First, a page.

Kelly V, 163 F.3d at 541 (citations omitted).
The district court thought Kelly V inapplicable because it addressed equitable tolling rather than a stay. But we are bound by Kelly V's rationale for decision as well as its specific result. See, e.g., Omohundro v. United States, 300 F.3d 1065 (9th Cir. 2002) (reevaluating prior circuit precedent in light of the reasoning of an intervening decision from a higher authority). Kelly V held that a prisoner's incompetence justifies equitable tolling because it could "eviscerate the statutory right to counsel." 163 F.3d at 541. If a petitioner's statutory rights depend on his ability to communicate rationally, compelling him to pursue relief while incompetent is no less an infringement than dismissing his late petition. Either way, his statutory right to counsel is denied.
That Gates is represented by a next friend does not distinguish Kelly V. Kelly was also represented by a next friend at all relevant times. See Calderon v. U.S. Dist. Court ( Kelly III), 127 F.3d 782, 783, 786 (9th Cir. 1997). If appointment of a next friend did not start Kelly's AEDPA clock running, it is no basis for denying Rohan's claim.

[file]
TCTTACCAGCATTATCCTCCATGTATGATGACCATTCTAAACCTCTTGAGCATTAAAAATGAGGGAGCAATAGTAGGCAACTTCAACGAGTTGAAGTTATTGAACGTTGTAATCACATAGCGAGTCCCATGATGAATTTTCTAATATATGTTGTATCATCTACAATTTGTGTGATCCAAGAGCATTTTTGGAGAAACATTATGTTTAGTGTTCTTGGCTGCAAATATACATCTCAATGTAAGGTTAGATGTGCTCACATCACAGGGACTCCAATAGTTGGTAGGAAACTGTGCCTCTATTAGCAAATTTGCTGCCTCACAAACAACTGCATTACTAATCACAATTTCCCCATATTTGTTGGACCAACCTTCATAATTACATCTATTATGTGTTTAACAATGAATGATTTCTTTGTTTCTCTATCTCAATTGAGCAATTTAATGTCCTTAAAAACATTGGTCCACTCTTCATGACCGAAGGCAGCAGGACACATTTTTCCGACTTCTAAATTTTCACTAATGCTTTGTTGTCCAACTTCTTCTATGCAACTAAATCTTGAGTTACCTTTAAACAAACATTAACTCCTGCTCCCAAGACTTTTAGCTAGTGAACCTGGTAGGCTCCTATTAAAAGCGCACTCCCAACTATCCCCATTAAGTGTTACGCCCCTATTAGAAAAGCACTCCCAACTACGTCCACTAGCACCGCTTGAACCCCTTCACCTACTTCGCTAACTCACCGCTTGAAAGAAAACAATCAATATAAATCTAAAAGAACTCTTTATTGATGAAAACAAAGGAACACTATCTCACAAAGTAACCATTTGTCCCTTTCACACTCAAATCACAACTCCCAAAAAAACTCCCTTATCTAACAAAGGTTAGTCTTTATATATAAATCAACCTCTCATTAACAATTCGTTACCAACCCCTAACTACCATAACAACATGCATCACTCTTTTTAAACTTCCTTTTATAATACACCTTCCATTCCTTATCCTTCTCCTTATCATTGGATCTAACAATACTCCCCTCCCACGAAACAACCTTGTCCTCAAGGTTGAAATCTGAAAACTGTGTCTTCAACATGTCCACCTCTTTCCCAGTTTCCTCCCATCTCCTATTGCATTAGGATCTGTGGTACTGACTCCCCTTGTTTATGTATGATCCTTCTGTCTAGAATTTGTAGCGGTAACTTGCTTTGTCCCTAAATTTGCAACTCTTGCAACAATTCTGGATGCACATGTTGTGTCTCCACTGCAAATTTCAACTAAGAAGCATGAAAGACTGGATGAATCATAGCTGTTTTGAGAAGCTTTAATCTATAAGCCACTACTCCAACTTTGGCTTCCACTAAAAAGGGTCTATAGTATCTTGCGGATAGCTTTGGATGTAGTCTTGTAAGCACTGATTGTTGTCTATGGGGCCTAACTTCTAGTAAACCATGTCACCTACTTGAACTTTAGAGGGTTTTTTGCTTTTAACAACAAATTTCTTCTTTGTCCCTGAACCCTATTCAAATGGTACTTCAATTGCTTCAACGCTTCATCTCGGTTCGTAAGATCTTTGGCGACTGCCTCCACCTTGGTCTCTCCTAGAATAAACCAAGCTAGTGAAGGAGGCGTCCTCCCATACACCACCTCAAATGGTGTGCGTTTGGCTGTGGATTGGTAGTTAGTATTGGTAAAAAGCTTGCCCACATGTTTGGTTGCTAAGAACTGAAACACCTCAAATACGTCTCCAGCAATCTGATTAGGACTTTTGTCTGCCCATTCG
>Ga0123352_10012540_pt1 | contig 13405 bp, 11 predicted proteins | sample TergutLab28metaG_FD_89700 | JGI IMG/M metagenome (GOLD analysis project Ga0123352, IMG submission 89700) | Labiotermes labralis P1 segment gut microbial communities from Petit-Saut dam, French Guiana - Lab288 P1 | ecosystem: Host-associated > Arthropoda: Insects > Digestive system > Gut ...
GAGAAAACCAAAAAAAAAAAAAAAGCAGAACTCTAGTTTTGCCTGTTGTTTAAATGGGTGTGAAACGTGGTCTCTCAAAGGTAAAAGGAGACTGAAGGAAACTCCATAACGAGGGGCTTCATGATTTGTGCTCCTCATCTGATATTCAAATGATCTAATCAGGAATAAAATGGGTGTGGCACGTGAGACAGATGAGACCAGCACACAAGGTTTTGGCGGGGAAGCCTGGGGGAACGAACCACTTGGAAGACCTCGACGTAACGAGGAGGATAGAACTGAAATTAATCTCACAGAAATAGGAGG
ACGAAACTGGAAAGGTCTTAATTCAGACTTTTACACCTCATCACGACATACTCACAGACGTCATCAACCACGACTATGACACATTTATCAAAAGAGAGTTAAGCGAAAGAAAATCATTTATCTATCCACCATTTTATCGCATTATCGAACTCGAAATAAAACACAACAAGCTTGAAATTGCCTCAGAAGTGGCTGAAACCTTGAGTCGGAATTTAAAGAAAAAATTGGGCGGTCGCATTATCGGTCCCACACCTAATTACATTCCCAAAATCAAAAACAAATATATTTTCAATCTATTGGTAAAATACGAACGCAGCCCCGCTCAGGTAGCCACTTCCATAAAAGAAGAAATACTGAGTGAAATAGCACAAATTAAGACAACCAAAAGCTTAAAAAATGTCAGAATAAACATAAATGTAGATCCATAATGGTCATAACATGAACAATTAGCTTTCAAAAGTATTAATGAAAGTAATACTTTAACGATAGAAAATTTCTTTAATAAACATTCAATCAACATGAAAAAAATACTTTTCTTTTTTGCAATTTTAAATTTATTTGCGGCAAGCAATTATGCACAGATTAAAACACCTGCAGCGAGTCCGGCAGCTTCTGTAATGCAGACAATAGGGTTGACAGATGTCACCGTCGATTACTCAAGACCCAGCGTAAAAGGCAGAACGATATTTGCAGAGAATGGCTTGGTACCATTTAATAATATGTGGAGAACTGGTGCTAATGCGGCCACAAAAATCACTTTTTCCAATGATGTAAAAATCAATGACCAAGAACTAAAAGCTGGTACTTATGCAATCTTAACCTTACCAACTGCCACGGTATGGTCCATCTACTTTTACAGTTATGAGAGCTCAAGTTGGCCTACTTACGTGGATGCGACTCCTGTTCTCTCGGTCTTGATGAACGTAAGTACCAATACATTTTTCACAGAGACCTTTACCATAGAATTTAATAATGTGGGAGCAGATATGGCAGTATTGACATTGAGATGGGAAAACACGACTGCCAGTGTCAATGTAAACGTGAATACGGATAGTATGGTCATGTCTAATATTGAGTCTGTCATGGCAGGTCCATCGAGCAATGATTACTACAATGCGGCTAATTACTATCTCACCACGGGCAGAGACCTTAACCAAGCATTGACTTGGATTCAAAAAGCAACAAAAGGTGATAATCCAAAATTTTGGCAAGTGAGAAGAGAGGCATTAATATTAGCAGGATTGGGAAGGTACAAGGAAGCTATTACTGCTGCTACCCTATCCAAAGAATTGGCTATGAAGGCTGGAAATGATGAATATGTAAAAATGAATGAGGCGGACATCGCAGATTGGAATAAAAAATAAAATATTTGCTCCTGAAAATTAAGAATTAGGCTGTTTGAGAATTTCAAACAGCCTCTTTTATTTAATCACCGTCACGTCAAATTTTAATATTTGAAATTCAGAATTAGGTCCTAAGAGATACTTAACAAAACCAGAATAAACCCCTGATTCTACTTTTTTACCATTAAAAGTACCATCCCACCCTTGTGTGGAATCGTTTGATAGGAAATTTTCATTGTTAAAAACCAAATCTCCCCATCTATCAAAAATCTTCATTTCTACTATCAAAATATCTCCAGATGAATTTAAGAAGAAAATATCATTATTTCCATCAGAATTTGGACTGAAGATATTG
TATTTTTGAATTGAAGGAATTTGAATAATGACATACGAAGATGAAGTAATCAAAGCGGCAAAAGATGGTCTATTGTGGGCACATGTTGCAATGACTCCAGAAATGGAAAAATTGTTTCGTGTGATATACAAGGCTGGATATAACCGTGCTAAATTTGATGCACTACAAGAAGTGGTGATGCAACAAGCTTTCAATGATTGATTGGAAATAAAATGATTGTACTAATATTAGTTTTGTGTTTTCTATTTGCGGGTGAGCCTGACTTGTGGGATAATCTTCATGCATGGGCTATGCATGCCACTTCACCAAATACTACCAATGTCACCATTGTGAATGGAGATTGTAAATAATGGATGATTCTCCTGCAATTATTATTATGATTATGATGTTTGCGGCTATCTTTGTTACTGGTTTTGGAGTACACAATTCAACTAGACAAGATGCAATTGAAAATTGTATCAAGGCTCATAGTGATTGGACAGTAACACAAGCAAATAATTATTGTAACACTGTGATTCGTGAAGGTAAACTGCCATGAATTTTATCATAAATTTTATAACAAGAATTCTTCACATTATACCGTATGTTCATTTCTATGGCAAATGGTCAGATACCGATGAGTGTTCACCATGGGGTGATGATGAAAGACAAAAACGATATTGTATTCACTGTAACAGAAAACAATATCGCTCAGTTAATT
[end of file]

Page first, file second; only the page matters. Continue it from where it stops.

We rejected claims similar to Rohan's in two decisions preceding Kelly V. See Kelly III, 127 F.3d at 786-87; Wade v. Calderon, 29 F.3d 1312, 1326 n. 11 (9th Cir. 1994). These decisions, however, do not survive Kelly V. A case may be undermined by intervening en banc or Supreme Court authority even though the issues are not identical, so long as the intervening decision has undercut the reasoning behind the prior precedent. See Omohundro, 300 F.3d at 1067. Kelly V's holding that incompetence "eviscerate[s] the statutory right to counsel" is not compatible with our prior holdings that proceedings need not be stayed despite it.